WORTHINGTON, Minn. — A century-old letter written by a Nobles County, Minn., World War I veteran is in the hands of his granddaughter, thanks to a casual conversation among distant cousins at a family gathering.

Henry Slater penned a letter home to his Wilmont, Minn., family on June 15, 1918, from somewhere in France.

“Dear Bro & Sis & all — It is some time since I wrote and spose you think I’ve forgotten, but we’ve been pretty busy & things are not near so handy as we use to have them,” Slater began. “Have moved several times since we’re here & whenever we move we just put everything we have in a pack and start off. ... We are stationed in small towns and sleep in billets. Haven’t even any blankets, they were to be hauled here from the other town when we left, but haven’t come. Don’t think we’ll get any. When we want to sleep, just put on our overcoats and throw raincoats over us and flop in the straw.”

Henry Slater, circa 1918.
Henry Slater, circa 1918.

The 25-year-old son of farmers was drafted by the National Army on Feb. 26, 1918, and assigned to serve as a cook in Company C of the 131st Infantry. He spoke of meals eaten while sitting in the street — and “not any too big meals either,” he shared. “Things are not so plentiful as in the U.S. Everything is given out in rations here, even to the people living here. The scarcest thing here is good water.”

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Slater said little cans of salmon could be purchased for 80 cents; small bananas for 10 cents.

“Candy or cookies can’t hardly be gotten for any price,” he wrote on paper with the letterhead, Knights of Columbus War Activities, that was provided to soldiers.

The letter was written on Day Four of a march that had soldiers carrying everything they owned to their next destination.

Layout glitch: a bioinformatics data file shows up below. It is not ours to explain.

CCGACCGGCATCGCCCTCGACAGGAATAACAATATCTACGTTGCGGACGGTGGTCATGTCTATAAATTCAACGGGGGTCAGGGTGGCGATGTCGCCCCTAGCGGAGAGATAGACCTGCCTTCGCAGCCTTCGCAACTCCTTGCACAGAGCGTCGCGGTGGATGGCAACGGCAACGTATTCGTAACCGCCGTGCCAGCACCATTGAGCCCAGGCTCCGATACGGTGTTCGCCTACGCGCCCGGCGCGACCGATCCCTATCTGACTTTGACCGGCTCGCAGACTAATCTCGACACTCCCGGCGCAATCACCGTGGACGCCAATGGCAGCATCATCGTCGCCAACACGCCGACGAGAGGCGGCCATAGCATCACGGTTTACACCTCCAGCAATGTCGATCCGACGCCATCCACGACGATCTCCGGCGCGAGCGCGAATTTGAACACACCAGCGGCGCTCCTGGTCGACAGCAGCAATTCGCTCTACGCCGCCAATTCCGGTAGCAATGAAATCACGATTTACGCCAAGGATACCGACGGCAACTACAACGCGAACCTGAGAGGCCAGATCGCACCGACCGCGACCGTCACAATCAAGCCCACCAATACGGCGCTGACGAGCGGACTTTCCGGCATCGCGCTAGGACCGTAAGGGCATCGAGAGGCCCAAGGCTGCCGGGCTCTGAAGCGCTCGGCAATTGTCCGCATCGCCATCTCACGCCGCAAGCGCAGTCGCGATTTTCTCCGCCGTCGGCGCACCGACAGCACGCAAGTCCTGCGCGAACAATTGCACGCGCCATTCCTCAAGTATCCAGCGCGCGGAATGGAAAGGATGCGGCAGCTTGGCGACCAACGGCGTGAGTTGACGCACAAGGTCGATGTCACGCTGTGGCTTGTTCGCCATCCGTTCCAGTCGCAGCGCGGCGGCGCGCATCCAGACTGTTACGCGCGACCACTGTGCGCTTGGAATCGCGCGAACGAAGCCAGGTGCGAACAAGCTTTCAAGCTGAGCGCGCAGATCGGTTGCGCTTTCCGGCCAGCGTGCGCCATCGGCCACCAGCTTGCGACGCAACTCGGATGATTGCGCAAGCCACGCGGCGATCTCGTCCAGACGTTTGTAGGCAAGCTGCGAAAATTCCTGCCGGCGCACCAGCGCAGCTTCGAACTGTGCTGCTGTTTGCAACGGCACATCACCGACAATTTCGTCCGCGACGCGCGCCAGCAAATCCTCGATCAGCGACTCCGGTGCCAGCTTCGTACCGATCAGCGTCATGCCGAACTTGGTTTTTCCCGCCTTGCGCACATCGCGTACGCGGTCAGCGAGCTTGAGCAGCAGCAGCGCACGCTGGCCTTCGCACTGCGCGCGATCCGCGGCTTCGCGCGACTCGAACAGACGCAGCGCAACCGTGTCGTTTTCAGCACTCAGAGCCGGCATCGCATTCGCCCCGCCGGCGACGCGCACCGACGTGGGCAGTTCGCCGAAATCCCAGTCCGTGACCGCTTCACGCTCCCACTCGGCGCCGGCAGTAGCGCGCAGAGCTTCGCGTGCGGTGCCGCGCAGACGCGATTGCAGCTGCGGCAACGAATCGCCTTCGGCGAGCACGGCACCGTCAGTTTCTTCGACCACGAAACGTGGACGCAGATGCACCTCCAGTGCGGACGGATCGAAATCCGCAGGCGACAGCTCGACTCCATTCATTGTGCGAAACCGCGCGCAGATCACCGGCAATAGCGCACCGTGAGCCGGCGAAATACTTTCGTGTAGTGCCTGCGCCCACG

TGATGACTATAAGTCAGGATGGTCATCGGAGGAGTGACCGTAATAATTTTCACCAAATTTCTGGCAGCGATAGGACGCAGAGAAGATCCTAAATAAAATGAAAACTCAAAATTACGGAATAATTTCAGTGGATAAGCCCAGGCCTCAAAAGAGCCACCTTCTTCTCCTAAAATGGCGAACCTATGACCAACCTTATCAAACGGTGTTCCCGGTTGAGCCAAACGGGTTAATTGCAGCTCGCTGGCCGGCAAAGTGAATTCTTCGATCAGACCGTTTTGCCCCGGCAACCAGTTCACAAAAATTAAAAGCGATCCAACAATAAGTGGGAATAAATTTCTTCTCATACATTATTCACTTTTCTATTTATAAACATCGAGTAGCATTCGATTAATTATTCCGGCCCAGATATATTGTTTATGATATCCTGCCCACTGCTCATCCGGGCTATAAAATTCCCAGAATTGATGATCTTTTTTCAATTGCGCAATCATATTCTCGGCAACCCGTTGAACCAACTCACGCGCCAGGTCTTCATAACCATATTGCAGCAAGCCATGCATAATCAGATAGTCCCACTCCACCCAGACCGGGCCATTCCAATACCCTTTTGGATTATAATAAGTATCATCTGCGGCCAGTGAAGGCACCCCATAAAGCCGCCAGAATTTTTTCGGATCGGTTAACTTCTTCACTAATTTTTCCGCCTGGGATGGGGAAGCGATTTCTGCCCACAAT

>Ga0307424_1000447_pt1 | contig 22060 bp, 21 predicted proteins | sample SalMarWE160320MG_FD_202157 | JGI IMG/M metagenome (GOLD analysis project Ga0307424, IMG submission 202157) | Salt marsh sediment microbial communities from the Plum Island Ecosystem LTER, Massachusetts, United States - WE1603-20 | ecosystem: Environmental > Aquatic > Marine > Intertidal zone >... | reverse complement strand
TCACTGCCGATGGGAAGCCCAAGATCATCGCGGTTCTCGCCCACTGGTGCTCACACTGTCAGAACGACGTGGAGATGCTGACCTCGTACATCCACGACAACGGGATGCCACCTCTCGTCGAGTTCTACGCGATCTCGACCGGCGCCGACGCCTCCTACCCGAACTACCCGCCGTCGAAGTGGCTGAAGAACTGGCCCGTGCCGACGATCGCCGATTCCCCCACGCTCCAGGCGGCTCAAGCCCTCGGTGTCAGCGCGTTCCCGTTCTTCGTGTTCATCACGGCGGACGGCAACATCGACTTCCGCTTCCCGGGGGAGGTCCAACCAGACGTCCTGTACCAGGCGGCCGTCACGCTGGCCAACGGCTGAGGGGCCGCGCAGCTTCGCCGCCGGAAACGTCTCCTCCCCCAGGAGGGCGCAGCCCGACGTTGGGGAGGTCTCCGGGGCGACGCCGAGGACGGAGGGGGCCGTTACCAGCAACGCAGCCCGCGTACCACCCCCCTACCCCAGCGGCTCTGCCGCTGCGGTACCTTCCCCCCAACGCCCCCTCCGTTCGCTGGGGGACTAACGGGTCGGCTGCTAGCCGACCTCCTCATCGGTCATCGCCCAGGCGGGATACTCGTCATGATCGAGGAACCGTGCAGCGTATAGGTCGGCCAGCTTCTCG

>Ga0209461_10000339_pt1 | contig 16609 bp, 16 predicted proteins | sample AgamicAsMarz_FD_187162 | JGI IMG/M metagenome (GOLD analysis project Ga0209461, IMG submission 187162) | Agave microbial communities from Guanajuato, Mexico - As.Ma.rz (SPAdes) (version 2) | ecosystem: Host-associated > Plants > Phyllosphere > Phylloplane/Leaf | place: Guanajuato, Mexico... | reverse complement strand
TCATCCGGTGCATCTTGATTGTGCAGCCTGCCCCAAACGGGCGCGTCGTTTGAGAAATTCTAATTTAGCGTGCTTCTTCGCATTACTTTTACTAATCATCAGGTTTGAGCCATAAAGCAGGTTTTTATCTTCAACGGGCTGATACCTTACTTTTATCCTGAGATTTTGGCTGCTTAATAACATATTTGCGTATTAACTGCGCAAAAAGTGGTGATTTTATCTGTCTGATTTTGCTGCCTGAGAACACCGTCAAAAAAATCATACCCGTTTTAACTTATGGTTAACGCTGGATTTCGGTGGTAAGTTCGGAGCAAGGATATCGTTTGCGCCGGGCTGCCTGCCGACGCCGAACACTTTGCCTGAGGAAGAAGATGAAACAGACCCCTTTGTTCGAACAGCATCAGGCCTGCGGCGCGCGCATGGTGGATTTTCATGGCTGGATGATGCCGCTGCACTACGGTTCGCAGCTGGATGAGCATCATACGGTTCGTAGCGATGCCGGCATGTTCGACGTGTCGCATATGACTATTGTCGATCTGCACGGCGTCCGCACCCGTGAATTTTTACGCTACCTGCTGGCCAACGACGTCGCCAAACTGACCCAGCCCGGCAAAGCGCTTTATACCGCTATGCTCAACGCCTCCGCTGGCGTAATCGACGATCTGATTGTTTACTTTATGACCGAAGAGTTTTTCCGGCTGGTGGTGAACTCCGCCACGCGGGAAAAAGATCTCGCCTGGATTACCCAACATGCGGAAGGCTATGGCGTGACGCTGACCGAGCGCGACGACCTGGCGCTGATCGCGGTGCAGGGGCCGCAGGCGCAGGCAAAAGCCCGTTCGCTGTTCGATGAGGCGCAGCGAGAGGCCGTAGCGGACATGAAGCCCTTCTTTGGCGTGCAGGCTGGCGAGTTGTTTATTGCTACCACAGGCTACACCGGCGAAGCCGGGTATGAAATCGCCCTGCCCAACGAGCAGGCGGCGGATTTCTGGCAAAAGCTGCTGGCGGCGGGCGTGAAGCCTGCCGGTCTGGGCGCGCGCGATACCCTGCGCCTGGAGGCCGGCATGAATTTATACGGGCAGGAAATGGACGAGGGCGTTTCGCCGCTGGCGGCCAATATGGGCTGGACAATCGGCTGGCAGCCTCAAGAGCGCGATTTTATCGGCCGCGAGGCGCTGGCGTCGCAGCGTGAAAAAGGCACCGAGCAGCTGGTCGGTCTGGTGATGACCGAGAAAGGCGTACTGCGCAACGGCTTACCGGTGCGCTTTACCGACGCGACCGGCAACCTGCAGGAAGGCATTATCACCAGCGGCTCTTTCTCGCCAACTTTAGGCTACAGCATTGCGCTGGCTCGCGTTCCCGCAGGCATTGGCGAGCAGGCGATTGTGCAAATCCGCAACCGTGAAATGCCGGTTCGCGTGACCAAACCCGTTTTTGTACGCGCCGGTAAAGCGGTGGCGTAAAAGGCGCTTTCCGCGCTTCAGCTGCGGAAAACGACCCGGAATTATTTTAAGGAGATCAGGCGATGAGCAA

“We had to give away lots of little things we’d like to keep or send home, but nothing doing,” Slater penned.

He spoke of daily drills led by Scottish instructors experienced on the front lines, and seeing a lot of English soldiers in the area where he was located.

That the letter is now in the hands of Slater’s son, Jim, and granddaughter, Barb (Slater) Froiland, is a story in itself.

The letter written by Henry Slater is dated June 15, 1918.
The letter written by Henry Slater is dated June 15, 1918.

In the family

Henry Slater wrote the letter to his brother, Ben. Ben had saved it, taking it with him when he left Wilmont and settled in North Dakota. There, Ben and his wife raised a family of 12 children, with their son, Paul, and his wife, Sally, eventually moving onto the home place.

It wasn’t until after Paul and Sally each died that the letter was discovered in their belongings. The letter then became the possession of their daughter, Laurie (Slater) Trautwein.

In May 2019, Froiland and Trautwein met at a family celebration in Wilmont. When Froiland was told of the discovery of the letter — and that it was written by her grandfather — she asked if she could have a copy of it.

“She was kind enough to actually send me the original letter,” Froiland said.